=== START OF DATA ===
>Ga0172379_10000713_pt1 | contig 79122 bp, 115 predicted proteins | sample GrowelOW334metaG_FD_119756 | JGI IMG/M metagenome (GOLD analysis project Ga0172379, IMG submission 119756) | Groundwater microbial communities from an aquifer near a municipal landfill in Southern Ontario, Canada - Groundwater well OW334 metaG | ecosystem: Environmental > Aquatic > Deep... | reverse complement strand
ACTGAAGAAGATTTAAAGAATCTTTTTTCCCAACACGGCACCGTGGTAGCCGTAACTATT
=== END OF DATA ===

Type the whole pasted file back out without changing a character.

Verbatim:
>Ga0172379_10000713_pt1 | contig 79122 bp, 115 predicted proteins | sample GrowelOW334metaG_FD_119756 | JGI IMG/M metagenome (GOLD analysis project Ga0172379, IMG submission 119756) | Groundwater microbial communities from an aquifer near a municipal landfill in Southern Ontario, Canada - Groundwater well OW334 metaG | ecosystem: Environmental > Aquatic > Deep... | reverse complement strand
ACTGAAGAAGATTTAAAGAATCTTTTTTCCCAACACGGCACCGTGGTAGCCGTAACTATT